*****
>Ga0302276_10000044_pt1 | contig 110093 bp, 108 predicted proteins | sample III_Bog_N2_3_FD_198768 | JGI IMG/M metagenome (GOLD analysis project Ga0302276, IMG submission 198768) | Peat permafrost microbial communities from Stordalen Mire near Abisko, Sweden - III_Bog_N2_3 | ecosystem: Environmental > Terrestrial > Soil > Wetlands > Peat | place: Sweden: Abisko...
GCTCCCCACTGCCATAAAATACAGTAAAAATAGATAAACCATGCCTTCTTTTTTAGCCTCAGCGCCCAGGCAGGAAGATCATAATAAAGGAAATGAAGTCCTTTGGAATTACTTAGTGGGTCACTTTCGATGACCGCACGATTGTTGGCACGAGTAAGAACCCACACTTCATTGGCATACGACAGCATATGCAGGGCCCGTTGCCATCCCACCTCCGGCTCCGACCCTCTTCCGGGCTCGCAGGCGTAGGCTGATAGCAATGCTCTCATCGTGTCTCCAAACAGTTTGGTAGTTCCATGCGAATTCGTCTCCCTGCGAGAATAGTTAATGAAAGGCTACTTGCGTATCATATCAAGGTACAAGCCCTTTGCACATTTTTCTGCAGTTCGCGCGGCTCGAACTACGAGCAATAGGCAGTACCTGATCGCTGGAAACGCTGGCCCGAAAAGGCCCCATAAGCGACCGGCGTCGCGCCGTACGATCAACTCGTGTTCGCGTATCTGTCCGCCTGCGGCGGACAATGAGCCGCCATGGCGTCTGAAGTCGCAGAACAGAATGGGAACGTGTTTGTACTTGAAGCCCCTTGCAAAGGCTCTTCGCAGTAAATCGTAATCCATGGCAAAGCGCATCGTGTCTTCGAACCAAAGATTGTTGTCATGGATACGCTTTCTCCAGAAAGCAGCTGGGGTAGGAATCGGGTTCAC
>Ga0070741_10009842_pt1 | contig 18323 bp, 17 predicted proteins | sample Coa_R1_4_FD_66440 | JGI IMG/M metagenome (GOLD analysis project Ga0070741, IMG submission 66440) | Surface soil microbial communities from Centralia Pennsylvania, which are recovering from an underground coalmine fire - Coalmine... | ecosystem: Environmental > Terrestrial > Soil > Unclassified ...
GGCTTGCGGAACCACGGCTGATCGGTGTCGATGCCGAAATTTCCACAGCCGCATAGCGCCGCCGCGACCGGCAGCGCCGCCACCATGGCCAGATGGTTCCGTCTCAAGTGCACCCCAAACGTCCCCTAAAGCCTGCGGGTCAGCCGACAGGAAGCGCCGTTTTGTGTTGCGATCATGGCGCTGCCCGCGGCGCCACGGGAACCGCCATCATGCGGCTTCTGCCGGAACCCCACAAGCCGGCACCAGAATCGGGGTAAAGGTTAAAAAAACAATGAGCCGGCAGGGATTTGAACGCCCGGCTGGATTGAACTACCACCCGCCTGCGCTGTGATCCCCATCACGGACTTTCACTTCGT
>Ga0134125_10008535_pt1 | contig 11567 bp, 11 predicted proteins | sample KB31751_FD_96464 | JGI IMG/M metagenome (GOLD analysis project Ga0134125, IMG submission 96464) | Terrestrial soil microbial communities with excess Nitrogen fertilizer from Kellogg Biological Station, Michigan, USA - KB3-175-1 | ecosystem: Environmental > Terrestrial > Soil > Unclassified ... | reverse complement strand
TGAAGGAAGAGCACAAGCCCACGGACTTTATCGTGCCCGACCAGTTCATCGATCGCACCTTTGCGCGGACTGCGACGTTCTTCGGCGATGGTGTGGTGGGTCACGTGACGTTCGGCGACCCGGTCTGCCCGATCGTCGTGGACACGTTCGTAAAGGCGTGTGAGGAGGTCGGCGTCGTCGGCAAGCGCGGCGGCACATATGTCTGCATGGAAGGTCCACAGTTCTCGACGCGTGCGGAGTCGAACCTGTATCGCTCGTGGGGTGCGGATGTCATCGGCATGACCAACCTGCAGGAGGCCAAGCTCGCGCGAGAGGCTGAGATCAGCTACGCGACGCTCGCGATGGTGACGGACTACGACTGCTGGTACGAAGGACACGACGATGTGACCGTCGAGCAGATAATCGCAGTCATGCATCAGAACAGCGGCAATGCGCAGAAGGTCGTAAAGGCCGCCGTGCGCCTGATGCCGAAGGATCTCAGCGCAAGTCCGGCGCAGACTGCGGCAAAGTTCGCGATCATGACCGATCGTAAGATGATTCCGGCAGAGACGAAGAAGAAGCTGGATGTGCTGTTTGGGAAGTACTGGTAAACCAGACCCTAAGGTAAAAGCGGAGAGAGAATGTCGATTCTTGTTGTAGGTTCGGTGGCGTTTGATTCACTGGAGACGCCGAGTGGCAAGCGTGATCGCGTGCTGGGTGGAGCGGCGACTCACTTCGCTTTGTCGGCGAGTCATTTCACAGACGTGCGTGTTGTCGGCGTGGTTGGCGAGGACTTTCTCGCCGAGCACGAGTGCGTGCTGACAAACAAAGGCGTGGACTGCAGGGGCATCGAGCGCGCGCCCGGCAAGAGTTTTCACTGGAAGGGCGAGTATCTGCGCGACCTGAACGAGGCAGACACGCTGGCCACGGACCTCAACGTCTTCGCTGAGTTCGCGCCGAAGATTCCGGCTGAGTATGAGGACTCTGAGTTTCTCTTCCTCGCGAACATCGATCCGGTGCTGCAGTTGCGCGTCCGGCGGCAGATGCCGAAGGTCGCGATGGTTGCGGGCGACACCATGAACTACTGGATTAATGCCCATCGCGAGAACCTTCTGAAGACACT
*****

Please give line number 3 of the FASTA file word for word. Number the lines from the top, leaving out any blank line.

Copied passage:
>Ga0070741_10009842_pt1 | contig 18323 bp, 17 predicted proteins | sample Coa_R1_4_FD_66440 | JGI IMG/M metagenome (GOLD analysis project Ga0070741, IMG submission 66440) | Surface soil microbial communities from Centralia Pennsylvania, which are recovering from an underground coalmine fire - Coalmine... | ecosystem: Environmental > Terrestrial > Soil > Unclassified ...